Irony in the Extreme
 by Lois Tverberg

I tell you, among those born of women there is no one greater than John; yet the one who is least in the kingdom of God is greater than he. Luke 7:28

Some statements of Jesus and Paul make us scratch our heads, because they seem to be insulting something that we thought was otherwise good. For instance, when Jesus says that the least in the kingdom of God is greater than John the Baptist, our question is, "What's wrong with John the Baptist?" But Jesus himself points out how great John is. He is making an extreme comparison to show that when God's Spirit is poured out on those who believe, they will be even more empowered to preach and convict than John! Wow!

We find this throughout the Old Testament as well as among the rabbis. Comparison and exaggeration were often employed to describe the awesome power of God, like in the following statement:

On that day the LORD will shield those who live in Jerusalem, so that the feeblest among them will be like David, and the house of David will be like God, like the Angel of the LORD going before them. Zechariah 12:8

As in Jesus' comparison above, we might misread this statement and ask, "What's wrong with King David, that he's being compared to the feeble?"  Instead, we should say "Wow!  In the end times, what amazing glory God's people will have!" Yet another example is in the following proverb where we see contrast and exaggeration to make a point:

He who is slow to anger is better than the mighty warrior, and he who rules his spirit, than he who captures a city. Prov. 16:32

The point isn't that warriors are bad — in fact, warriors like King David were considered the greatest heroes of their day, and women filled the streets with dancing and singing when they came home from battle (1 Sam. 18:6-8). We only really understand the power of such a saying when we see the irony of elevating someone who can simply control his own anger to the same level as a national hero!

Rabbis often did this too, combining the habit of making "how much more" comparisons (called kal v'homer) with the tendency to exaggerate for emphasis. The following is an example:

Greater is the day of rainfall than the day of resurrection. For the latter benefits only the pious, whereas the former benefits pious and sinners alike.1

Here again, the "day of resurrection" will be when God's greatest glory is seen, when the faithful will be rewarded with eternal life. But the idea here is that God's mercy on earth is even more amazing, because every day that he sends rain, he shows his kindness even to people who hate him, by providing for their need for water — essential in the dry land of Israel. We see God's mercy every day of our lives, and his justice will only appear at the end.

It is most important for Christians to see this strong bent toward irony as we read the New Testament writings that compare the kingdom of Christ to the glory of Israel. For instance, in Hebrews, the giving of the covenant on Mt. Sinai is compared to the heavenly Jerusalem:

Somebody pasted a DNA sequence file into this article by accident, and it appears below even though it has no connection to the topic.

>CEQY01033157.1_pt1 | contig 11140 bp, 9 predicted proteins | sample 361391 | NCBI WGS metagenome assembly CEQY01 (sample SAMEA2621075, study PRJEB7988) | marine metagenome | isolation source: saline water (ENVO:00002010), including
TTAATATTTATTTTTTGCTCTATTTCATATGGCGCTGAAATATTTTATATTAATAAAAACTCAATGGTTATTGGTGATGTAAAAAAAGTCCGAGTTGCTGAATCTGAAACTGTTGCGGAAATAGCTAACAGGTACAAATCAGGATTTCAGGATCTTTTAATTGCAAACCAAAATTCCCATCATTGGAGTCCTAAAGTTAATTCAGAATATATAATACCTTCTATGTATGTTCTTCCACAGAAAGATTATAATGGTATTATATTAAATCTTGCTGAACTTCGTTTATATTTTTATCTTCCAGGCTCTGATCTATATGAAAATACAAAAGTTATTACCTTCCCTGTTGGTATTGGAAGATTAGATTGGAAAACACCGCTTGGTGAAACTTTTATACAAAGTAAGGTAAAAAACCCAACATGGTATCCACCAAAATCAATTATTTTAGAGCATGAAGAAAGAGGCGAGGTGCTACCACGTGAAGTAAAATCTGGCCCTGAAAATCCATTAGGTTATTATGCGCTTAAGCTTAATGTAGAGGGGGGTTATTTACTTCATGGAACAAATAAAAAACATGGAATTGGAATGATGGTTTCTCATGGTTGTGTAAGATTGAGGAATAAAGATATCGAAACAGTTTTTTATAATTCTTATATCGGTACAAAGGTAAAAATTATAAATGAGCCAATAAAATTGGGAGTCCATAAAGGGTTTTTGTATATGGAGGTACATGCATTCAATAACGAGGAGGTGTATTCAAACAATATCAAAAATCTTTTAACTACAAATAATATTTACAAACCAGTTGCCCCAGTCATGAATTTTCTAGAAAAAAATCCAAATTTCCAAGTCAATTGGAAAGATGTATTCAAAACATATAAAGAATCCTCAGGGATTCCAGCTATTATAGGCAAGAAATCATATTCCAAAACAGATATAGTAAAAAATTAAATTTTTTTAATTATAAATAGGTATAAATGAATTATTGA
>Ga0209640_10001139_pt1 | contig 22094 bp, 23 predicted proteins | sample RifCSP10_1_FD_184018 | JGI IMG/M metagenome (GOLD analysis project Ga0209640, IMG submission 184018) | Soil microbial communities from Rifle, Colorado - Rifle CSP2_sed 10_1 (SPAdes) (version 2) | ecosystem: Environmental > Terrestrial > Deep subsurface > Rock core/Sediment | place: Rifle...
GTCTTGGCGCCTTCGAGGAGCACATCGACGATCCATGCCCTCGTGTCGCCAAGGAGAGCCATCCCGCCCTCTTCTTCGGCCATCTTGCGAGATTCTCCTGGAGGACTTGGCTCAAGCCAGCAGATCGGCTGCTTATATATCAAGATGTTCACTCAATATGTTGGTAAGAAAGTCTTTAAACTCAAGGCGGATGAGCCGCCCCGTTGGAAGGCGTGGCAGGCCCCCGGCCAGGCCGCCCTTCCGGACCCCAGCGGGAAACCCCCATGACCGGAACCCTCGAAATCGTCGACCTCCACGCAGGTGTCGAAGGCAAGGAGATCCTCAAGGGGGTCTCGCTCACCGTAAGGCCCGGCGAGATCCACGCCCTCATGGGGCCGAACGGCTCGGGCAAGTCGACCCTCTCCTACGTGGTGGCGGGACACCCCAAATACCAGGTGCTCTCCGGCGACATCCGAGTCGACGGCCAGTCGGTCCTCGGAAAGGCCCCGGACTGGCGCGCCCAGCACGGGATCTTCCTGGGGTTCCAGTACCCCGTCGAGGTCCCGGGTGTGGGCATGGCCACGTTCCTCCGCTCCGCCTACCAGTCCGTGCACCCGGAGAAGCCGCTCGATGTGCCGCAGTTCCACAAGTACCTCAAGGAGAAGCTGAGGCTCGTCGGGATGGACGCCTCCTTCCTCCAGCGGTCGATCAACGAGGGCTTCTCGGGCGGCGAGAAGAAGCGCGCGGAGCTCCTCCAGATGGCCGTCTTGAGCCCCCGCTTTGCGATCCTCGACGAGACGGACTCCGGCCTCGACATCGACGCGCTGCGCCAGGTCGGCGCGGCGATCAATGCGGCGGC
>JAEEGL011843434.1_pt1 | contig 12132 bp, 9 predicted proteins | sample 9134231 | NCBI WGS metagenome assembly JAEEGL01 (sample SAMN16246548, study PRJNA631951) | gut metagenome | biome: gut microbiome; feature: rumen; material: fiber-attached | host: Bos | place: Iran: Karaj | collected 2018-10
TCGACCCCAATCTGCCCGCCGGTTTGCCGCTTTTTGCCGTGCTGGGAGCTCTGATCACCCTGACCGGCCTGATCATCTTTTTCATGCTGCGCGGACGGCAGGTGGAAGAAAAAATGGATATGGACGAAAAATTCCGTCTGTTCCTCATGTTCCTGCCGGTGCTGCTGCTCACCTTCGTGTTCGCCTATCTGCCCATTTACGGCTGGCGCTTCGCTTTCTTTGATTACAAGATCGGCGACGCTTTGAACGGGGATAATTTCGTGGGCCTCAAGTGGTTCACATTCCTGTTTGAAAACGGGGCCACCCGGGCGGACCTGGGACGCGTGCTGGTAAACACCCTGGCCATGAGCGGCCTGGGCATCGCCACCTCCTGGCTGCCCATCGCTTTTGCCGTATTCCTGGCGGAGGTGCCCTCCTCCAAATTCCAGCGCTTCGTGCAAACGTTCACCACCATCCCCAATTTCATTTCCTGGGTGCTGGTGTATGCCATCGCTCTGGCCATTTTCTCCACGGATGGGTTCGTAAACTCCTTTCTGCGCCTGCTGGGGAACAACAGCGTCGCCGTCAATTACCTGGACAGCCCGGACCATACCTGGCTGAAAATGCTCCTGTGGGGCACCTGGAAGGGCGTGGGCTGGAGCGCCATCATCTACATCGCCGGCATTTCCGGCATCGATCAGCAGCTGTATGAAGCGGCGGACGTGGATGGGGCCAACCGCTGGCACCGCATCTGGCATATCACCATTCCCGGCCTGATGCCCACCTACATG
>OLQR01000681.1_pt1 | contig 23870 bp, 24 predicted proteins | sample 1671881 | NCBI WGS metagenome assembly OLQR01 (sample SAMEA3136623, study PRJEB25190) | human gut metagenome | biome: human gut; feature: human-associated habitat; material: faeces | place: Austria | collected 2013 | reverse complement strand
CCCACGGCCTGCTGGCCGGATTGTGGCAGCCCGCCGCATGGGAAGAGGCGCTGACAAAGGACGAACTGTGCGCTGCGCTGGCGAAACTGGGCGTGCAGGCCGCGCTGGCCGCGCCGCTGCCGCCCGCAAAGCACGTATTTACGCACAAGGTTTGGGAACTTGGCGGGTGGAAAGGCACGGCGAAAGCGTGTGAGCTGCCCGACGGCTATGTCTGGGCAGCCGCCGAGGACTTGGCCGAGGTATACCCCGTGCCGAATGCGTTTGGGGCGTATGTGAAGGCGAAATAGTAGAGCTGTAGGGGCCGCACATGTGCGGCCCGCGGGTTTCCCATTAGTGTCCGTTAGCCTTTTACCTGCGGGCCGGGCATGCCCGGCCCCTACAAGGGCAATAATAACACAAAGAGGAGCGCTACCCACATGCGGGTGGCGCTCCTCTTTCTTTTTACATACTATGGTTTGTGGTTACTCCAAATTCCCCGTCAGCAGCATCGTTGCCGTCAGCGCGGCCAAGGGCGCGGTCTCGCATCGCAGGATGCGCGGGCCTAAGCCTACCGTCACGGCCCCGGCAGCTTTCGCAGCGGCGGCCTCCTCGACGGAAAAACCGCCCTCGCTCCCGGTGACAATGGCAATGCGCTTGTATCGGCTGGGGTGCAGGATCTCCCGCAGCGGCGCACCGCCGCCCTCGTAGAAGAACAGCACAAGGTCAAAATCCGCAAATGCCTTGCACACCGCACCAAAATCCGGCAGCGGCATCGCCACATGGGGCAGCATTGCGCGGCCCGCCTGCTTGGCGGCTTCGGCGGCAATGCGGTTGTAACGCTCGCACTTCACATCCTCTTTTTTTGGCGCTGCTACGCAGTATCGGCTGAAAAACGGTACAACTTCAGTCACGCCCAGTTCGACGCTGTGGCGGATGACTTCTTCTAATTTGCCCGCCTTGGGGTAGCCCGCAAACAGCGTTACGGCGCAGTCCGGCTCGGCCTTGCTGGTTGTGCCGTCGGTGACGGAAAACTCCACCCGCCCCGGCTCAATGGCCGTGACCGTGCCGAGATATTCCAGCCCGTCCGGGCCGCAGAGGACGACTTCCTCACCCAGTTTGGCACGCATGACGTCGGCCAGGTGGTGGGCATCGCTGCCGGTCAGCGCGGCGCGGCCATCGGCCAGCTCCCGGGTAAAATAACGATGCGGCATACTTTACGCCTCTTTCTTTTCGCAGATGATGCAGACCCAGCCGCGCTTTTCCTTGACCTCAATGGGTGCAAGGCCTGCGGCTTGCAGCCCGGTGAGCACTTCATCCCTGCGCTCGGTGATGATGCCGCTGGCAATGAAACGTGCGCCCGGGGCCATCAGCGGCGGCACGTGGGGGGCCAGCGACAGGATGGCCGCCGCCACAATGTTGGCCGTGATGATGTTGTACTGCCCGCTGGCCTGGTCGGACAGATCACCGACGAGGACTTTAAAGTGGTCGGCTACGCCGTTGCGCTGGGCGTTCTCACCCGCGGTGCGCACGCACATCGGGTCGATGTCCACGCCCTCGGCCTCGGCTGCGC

Heb. 12:18-24   For you have not come to what may be touched, a blazing fire, and darkness, and gloom, and a tempest, and a voice whose words made the hearers entreat that no further messages be spoken to them... But you have come to Mount Zion and to the city of the living God, the heavenly Jerusalem...

Once again, this passage makes the event on Mt. Sinai seem very negative. But in the Bible, the meeting of Israel with God on Mt. Sinai was considered a wonderful event, where he made his covenant with them to be his people. It was remembered with great awe and reverence, when the true Creator of the Universe manifested himself on earth, and it was a source of pride that the living God spoke to their nation personally (Deut. 4:33-36). Still today in Jewish tradition it is thought of as a "wedding ceremony" where God betrothed himself to his people. The point of this passage is not to say how terrible it was to have been at Mt. Sinai, but as glorious as that was, the coming of God's kingdom in Christ is even more!

Often Paul employs this same irony in his letters, and it is critical for Christians to recognize it so that they don't become anti-semitic in their disparagement of Israel. For instance, Paul uses it in Galatians 4:22-28 when he compares Israel to Hagar and Ishmael, and the Gentile believers to Sarah and Isaac. His point is to reassured the Gentiles that even though they weren't born naturally into the Jewish nation, God had accepted them as his true "family." Just as Hagar despised Sarah, (Gen. 16:4) they were being persecuted by the Jews for not being the true children of Abraham.2

We often read Paul's statements about the law and God's covenant with the Jews as negative, not realizing that in Paul's own mind, these are extremely positive. He is using building on them by using strong irony to say that as great as that was, the new covenant in Christ is even greater. Only when we see that will we comprehend the comparison his is making, will we see the glory of what God has done for the world through the coming of Christ.

1 Babylonian Talmud, Ta'anit 7a.

2 See The Irony of Galatians, (Fortress Press, Minneapolis, 2002) by Mark Nanos, a Jewish scholar, who points out that the flavor of much of Paul's letter to the Galatians is ironic.

6 Lois A. Tverberg, Ph.D., All rights
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